Most of what we know about the Penny Well stems from a newspaper article of 1887. Headlined “Interesting ‘Find’ at the Penny Well, Grange Loan”, it describes the discovery of an old stone basin dug out from five feet down in a garden, just near a dried-up drinking fountain called the Penny Well. This got Edinburgh residents … Continue reading The old Penny Well in Grange Loan: fact and fiction →
As soon as Jane Stewart Smith (c1839-1925) settled in Edinburgh, as a young woman, she started sketching the historic Old Town. More than fifty years later she said she wanted to “catch the reverberating echoes of the past as they linger around the old historic buildings”.[ref]Quote from Historic Stones. JSS “settled in Edinburgh after her marriage”, said … Continue reading Jane Stewart Smith, artist and writer →
Look on the back of a painting framed in 19th century Edinburgh and you may see John Douglas Smith’s name. He (b. c1795) and his nephew, John Stewart Smith (b. c1832), were carvers, gilders, picture framers, restorers and dealers who also sold artists’ materials. They came from a family of craftsmen. John D. Smith’s father and elder brother … Continue reading John Douglas Smith & John Stewart Smith →
John Douglas Michie (c1828 – 1893) was an Edinburgh artist who exhibited and sold paintings for most of his adult life. At first he was known professionally as John Michie or John M. Michie, and later as John D. Michie.[ref]Comparing addresses from lists of exhibitors with addresses in genealogical records etc. proves this is one single person. In the 1840s/50s … Continue reading John D. Michie, artist →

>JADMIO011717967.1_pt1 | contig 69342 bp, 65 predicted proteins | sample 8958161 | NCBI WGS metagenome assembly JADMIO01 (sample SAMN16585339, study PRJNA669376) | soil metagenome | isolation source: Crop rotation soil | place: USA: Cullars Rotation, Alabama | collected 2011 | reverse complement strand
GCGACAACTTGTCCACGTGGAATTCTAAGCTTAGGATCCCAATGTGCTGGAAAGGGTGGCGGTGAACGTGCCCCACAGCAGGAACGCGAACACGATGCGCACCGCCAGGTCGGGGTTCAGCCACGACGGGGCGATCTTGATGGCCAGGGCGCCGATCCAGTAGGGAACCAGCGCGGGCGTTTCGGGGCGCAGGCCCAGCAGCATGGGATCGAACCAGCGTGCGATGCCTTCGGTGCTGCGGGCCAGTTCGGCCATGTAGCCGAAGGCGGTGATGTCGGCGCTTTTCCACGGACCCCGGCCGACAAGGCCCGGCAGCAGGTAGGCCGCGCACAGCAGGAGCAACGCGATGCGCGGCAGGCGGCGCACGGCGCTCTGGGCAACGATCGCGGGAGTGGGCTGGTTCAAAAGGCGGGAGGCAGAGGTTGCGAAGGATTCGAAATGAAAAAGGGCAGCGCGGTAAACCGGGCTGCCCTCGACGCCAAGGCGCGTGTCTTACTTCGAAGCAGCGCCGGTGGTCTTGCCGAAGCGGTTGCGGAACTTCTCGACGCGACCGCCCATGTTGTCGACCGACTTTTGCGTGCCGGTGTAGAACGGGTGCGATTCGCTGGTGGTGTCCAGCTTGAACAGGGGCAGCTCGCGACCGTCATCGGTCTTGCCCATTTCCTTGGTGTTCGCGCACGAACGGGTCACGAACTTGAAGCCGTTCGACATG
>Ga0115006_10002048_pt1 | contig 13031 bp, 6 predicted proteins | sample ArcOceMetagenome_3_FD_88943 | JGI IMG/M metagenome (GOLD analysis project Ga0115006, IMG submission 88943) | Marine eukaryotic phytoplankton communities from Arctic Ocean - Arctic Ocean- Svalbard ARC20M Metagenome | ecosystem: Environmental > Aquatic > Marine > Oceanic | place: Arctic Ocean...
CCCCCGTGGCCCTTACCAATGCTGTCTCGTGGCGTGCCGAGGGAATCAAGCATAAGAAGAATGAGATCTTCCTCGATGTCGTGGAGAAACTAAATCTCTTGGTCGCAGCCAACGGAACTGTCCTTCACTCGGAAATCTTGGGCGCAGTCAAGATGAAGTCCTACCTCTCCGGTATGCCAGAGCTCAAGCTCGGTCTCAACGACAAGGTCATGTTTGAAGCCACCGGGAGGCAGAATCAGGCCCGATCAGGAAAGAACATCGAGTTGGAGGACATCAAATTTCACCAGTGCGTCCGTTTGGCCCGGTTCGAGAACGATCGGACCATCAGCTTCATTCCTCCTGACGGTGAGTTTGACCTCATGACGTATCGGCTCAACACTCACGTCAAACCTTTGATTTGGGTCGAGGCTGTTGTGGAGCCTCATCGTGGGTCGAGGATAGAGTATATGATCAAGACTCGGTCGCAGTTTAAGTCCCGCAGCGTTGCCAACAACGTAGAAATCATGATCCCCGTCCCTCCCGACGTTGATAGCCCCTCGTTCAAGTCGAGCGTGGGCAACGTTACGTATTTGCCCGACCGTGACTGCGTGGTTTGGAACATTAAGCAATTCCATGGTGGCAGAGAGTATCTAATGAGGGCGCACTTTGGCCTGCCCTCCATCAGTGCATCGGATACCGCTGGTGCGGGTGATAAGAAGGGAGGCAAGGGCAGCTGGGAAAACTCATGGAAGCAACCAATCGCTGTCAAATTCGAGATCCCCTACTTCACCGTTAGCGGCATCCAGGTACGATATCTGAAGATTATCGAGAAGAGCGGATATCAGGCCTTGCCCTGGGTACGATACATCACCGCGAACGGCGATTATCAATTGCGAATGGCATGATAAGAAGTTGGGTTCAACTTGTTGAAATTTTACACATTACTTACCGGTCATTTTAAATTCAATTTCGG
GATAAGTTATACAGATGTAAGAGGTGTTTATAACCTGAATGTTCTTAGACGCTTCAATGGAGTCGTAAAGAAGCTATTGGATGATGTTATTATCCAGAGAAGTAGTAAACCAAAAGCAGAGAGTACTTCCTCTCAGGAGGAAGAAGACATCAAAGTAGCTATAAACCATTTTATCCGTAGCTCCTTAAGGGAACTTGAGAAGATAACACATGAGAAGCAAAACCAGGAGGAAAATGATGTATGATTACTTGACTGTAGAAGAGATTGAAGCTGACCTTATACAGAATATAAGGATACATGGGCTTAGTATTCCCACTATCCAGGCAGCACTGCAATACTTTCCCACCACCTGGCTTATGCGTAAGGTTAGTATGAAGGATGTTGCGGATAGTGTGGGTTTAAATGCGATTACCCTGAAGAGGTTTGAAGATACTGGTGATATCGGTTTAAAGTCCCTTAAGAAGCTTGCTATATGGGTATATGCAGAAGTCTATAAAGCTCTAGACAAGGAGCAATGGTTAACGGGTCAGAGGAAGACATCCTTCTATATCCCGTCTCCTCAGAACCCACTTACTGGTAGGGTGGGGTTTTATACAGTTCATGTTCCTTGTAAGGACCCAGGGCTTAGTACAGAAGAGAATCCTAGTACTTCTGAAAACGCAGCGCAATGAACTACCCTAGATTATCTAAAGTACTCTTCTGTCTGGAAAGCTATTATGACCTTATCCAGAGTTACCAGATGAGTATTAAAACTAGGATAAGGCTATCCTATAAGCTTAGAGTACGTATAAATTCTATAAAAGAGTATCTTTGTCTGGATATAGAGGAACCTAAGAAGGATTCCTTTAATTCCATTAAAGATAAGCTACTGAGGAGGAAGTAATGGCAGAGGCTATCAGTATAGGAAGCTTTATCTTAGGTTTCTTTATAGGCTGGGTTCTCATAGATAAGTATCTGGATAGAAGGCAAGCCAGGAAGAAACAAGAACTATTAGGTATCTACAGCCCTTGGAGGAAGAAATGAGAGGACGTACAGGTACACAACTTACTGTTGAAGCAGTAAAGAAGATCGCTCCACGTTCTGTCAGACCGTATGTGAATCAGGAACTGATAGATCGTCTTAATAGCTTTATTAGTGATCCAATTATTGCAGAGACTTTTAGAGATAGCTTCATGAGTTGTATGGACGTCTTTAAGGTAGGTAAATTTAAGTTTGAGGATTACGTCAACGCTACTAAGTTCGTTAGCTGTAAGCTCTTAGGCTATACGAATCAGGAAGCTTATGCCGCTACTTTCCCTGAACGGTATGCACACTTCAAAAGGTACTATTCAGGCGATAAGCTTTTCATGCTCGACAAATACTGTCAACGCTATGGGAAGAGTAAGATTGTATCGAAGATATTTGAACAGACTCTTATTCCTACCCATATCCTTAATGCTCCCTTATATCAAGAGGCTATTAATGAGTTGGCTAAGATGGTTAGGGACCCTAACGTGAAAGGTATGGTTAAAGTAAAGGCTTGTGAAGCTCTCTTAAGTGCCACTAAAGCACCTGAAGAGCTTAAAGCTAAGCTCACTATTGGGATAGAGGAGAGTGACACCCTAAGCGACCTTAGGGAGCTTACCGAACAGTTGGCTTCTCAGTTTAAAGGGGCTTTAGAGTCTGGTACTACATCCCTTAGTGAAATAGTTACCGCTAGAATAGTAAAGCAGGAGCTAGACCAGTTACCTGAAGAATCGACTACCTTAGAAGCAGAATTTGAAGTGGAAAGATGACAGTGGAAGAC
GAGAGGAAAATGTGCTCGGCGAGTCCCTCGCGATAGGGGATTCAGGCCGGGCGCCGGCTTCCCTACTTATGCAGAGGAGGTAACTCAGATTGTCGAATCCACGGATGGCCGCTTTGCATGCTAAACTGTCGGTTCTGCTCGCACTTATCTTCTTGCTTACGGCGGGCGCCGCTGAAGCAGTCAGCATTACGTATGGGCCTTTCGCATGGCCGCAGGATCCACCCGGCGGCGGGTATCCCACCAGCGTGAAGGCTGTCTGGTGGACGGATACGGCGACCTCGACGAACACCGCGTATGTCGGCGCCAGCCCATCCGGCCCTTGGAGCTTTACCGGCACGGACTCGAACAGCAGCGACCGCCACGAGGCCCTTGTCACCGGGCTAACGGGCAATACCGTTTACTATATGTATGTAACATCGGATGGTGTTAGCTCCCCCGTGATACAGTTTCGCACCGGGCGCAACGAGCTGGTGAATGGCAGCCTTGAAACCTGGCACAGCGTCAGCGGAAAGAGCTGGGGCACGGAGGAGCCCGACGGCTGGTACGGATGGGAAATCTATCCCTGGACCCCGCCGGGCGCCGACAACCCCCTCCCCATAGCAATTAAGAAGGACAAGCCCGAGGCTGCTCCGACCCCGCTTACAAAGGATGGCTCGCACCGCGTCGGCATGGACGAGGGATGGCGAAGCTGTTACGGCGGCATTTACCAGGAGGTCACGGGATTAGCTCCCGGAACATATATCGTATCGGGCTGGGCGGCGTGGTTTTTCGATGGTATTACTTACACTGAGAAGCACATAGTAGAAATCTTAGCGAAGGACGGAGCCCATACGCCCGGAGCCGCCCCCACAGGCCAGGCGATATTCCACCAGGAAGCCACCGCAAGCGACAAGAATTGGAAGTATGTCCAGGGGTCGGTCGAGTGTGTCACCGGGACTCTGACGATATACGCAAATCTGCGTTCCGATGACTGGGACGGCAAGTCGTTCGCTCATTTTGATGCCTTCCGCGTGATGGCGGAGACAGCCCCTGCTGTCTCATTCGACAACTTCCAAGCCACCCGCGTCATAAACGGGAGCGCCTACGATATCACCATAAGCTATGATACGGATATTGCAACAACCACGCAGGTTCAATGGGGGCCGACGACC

John Mackenzie, an Edinburgh gardener, was baptised on 15 July 1805 in St Ninian’s near Stirling. His parents were James Mackenzie, a weaver, and Christian Hosie, living in Weaver Row. He had brothers: Peter baptised 1802, Andrew baptised 1808, Robert baptised 1815, and David Stewart born 25 April 1817. David, the youngest of these, was the one who … Continue reading The Mackenzies of St. Ninian’s, Edinburgh and New Zealand →
When John Mackenzie, an experienced gardener, bought a patch of land in the Grange, Edinburgh in 1852 he was choosing an area which would soon fill with potential customers. Mr. Mackenzie planned to cultivate seedlings and flowers, so he put glasshouses on his south-sloping plot. Here he could grow bedding plants for the bright displays that were part of Victorian garden style. … Continue reading John Mackenzie, gardener at Drylaw House and Grange Loan →
Should the 18th century Grange estate be an enclosed area of “fine fruitful corn grounds” or “open upon all quarters and resorted to by the Rabble from Edinburgh”? In the 1760s the owner wanted to limit access to his estate. Like other lairds of the time he planned to improve his agricultural land by keeping people away. Andrew Dick Esq. of … Continue reading Grange footpaths in the 1760s – public access or enclosure? →
Members of the Linlithgow and Stirlingshire Hunt who liked a good day out on horseback also enjoyed meeting up at hunt dinners. After an evening’s drinking and eating at a Linlithgow hotel a few of the diners rounded things off with some window-smashing fun. Two of them ended up in court. Sir William Henry Don faced charges in a Linlithgow court of malicious … Continue reading Boozy hunt dinner leads to trial for laird of Grange →
When James Ferrier, Farmer at Grange, died in 1789, there was a detailed inventory made of his household goods.[ref]James Ferrier: Testament Dative and Inventory, 2nd December 1789, with Eik dated 20 Oct 1790[/ref] He and his wife Margaret, or Peggy, Paxton were tenants on the “lands of Grange”, just to the south of Edinburgh.[ref]In the last few years of his … Continue reading Scottish farmhouse furnishings in 1789: Grange Mains →
Grange Loan today has a Victorian look, with stone walls and 19th century houses on both sides. But two centuries before these were built, there was a mile of open ground between Grange Loan and the nearest gate in the city wall. Edinburgh started to stretch southwards in the 18th century, while Grange Loan was still little more than a cart track. Away from the … Continue reading Pennywell House and grounds, Grange Loan →
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